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Dollar Firms on Economic Jitters

The greenback was firmer against most major rivals Wednesday, although it lost ground against the pound.

By Joe Manimbo of Travelex

The dollar held steady against most major rivals, although it fell further against the pound after the minutes from the Bank of England's meeting earlier this month revealed that one policymaker favored an interest rate hike.

Overall, market sentiment has been cautious this week on concerns about the health of the global economy. Renewed worries about the condition of the eurozone banking sector, combined with disappointing U.S. existing-home sales in May, helped to stall a recent rally in riskier assets such as stocks and commodities.


Federal Reserve's

interest rate announcement this afternoon is also helping to keep many market participants sidelined. The Federal Open Market Committee, the central bank's rate-setting team, is expected to keep U.S. borrowing costs unchanged near zero to support the recovery. Investors also expect the FOMC to renew its pledge to keep rates ultralow for quite a while, given continued weakness in the housing sector and a high jobless rate just below 10%. Investors are also bracing for the report at 10 a.m. EDT today on

U.S. new-home sales in May.

Expectations are that sales plunged.

The Canadian dollar fell to a one-week low against the greenback, dragged down by generally weak investor sentiment and by remarks yesterday by a Bank of Canada official who cast some doubt on the timing of the next hike in local lending rates. BOC deputy governor Timothy Lane said that a strong loonie could be a key consideration in setting monetary policy in the months ahead. The Canadian central bank next meets on July 20. A report on Canadian retail sales is due out this morning.


: The euro neared a one-week low against the greenback as a backdrop of depressed risk sentiment and renewed worries about the health of banks in the eurozone kept pressure on the single currency.

Earlier this week, Fitch Ratings downgraded one of the bloc's biggest banks, citing a decline in the quantity of its assets as a result of the debt crisis that is hurting states like Greece and Spain.

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The euro continues to see its direction dictated by headlines on the bloc's sovereign debt crisis. Europe's common currency was little changed by generally mixed data Wednesday. Germany's Gfk index, a forward-looking survey of consumer sentiment, unexpectedly held steady at 3.5 in July compared to expectations for a decline to 3.3.

The eurozone composite PMI survey, which takes into account both the manufacturing and services sectors, fell as expected to 56.0 in June from 56.4 the previous month. The euro earlier this week had touched its highest level in a month against the dollar. Nevertheless, the single currency is expected to remain vulnerable going forward given persistent concerns about the region's sovereign debt crisis, which poses significant risks to the bloc's banking sector.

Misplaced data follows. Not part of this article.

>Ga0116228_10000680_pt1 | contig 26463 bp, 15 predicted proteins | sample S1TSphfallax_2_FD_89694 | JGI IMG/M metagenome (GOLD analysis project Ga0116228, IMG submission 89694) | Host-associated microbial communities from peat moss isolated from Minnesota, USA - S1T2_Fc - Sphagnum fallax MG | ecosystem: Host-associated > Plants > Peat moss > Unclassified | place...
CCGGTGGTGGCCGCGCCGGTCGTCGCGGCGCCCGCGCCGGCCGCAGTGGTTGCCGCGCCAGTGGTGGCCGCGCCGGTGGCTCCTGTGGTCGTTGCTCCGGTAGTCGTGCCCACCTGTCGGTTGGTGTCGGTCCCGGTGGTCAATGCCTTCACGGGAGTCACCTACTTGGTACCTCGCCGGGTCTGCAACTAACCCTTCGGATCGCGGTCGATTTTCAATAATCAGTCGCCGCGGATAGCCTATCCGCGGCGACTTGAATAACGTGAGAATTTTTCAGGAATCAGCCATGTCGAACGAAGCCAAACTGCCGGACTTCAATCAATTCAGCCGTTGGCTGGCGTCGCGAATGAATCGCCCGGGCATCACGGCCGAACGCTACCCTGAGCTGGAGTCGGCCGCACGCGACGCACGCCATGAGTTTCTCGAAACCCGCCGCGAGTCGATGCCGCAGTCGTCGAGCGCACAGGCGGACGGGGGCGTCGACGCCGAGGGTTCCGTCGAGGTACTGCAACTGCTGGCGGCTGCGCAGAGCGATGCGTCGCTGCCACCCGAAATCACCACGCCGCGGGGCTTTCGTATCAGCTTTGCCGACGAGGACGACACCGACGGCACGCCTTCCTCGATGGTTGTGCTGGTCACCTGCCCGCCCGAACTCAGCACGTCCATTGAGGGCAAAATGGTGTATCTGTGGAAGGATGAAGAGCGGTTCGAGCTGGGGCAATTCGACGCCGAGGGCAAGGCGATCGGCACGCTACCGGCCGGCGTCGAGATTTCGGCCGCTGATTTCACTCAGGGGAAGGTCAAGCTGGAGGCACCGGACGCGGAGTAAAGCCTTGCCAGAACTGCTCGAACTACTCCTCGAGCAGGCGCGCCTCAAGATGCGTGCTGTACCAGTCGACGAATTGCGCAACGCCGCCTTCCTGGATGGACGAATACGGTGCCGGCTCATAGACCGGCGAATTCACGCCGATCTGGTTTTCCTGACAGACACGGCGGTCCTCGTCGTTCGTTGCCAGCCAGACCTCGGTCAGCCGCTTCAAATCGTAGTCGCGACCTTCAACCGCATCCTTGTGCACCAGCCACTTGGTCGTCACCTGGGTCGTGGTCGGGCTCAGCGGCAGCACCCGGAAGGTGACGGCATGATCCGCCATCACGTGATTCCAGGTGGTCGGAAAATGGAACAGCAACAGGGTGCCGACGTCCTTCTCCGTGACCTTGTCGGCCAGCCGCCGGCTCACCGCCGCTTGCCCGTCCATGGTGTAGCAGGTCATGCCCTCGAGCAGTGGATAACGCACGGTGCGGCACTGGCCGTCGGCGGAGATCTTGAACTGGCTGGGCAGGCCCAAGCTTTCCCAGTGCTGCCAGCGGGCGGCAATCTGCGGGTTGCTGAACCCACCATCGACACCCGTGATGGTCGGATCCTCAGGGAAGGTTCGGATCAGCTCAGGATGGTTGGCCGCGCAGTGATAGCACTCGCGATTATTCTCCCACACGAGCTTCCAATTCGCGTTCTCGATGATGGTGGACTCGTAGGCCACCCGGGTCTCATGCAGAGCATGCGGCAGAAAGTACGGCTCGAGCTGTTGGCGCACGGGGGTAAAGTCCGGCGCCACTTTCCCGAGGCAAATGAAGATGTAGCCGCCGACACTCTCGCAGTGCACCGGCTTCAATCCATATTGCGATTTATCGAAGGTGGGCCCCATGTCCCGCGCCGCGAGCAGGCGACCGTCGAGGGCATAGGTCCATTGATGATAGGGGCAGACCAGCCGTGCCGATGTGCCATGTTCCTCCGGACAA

: Overnight, the pound hit a fresh mid-May high against the greenback, finding residual support from yesterday's U.K. budget plan to tackle the nation's record deficit.

The British currency also got a lift after the minutes from the Bank of England's June 10 meeting showed that one policymaker voted in favor a hike in interest rates. Andrew Sentance, a BOE official generally regarded as being hawkish on inflation, voted to boost lending rates for the first time in nearly two years. The Monetary Policy Committee voted 7-1 in favor of leaving borrowing costs unchanged at 0.5%. The MPC did vote unanimously to leave its quantitative easing target unchanged at 200 billion pounds. A recent increase in U.K. price pressures was seen at the root of Mr. Sentance's preference for higher interest rates.

In April, annual consumer prices in the UK rose to a 17-month high. However, most U.K. policymakers expect inflation to cool in the months ahead as a result of the new coalition government's aggressive spending cuts, which are aimed at slashing its budget deficit. Mr. Sentance's dissenting vote at the June meeting is not expected to alter the outlook for low U.K. interest rates for a prolonged period. Consequently, the pound's gains this week might be short-lived.


: Canadian retail sales fell by a greater-than-expected 2.0% month over month in April. In March they rose 2.2% month over month. Investors had expected a decline of 0.4% in April. Even excluding autos, Canadian retail sales tumbled 1.2% in April compared with a 1.7% increase in March.


: The dollar's generally firmer tone this week has been the result of renewed safe-haven flows on fresh concerns about the outlook for the global economy. U.S. data yesterday tested the notion the U.S. recovery was outpacing some of its peers. After yesterday's disappointing existing-home sales figures, the market will get a look today at new-home sales, which are expected to show continued weakness in the housing sector. That weakness is one of the chief reasons why the Fed today is expected to maintain its outlook for low interest rates for some time. The FOMC should announce its rate decision this afternoon around 2:15 p.m. EDT.

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